As an update to our coverage of on-going litigation of plant-based product labeling, an Oklahoma federal judge recently refused to block a state law that requires plant-based food companies include a disclaimer on labels if they use a meat term to describe their products. In September, Upton’s Naturals Co. and the Plant Based Foods Association filed suit against the state of Oklahoma challenging the constitutionality of the Meat Consumer Protection Act (“the Act”). The Act requires that plant-based food companies include a disclaimer the size of the product’s name if they use terms like “burger,” “hotdog,” “meatball,” “jerky,” “sausage,” “chorizo,” and “bacon,” even if the labels state the products are “meatless,” “vegan,” or “plant-based.”
Plaintiffs argued that the law was passed to prevent competition with the meat industry and violates the First Amendment. Upton’s Naturals had sought a preliminary injunction against the law. However, on November 19, U.S. District Judge Stephen P. Friot disagreed and ruled that the Act did not violate the Constitution.
Judge Friot said he had “no trouble” deciding that the speech at issue is potentially misleading to a reasonable consumer because Upton’s Naturals packaging includes terms like “bacon,” “hot dog,” “jerky,” and “meatballs.” Indeed, Judge Friot stated that “[w]hile plaintiffs argue that the government cannot make these meat-related terms potentially misleading by virtue of its definition of meat, the court notes that all of the meat-related terms, except burger, are also defined in the Dictionary by Merriam-Webster…to indicate they are animal-based.”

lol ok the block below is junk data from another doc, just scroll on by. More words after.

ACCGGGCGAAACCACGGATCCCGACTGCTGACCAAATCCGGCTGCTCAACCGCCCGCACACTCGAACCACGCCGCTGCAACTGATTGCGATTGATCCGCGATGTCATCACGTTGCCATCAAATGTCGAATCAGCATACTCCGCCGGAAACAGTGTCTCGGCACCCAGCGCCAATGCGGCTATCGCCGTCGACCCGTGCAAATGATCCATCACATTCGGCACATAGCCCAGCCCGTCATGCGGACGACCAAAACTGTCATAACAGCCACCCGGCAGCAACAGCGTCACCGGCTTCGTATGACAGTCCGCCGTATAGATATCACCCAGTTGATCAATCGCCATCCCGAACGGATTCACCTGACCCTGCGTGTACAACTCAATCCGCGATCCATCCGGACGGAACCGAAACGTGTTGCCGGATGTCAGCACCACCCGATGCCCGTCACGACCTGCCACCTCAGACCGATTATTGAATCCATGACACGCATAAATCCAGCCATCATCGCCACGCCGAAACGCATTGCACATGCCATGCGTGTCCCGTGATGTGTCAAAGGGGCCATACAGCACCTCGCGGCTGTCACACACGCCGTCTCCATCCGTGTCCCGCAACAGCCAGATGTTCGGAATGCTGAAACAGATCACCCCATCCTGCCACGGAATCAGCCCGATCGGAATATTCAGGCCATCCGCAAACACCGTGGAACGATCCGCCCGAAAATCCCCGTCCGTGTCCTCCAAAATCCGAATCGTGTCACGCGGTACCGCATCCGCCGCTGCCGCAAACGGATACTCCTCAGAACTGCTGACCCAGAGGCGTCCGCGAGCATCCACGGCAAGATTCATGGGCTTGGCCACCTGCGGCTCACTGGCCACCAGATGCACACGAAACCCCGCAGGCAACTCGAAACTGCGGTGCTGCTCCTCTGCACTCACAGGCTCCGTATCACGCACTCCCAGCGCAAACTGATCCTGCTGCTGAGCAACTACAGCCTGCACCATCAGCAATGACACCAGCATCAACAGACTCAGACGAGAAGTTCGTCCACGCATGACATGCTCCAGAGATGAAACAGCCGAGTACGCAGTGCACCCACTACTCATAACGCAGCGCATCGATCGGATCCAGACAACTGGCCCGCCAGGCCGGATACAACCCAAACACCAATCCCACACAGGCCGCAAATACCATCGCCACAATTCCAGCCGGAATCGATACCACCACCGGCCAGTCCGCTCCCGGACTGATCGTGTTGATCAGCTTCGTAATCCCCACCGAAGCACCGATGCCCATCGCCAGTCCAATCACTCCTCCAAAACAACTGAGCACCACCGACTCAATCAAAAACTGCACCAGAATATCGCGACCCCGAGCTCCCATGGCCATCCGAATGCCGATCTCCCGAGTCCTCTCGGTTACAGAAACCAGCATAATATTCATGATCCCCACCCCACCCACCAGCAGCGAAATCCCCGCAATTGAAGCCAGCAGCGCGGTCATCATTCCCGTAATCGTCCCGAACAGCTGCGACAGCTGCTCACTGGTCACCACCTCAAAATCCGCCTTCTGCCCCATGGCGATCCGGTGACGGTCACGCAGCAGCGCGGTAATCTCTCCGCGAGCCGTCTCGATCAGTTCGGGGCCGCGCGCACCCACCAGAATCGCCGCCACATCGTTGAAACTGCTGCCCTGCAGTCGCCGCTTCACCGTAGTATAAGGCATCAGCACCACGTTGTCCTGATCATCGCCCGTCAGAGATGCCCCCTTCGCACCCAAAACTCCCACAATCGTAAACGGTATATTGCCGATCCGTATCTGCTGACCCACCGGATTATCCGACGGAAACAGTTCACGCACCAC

The judge rejected Upton’s Naturals argument that the U.S. Supreme Court’s 1980 decision in Central Hudson Gas & Electric Corp. should apply to the case, which held that a government may restrict commercial speech that is neither misleading nor about unlawful activity as long as the government has a substantial interest in restricting that speech. However, Judge Friot disagreed, stating that “the challenged provision of the act does not restrict speech as in Central Hudson. It requires disclosure of information.” Instead, Judge Friot applied the 1985 decision in Zauderer, which held that compelled disclosure of commercial speech comports with the First Amendment if the information is “reasonably related to a substantial governmental interest and is purely factual.”
Upton’s Naturals intends to appeal Judge Friot’s decision to the Tenth Circuit. We will continue to monitor any developments.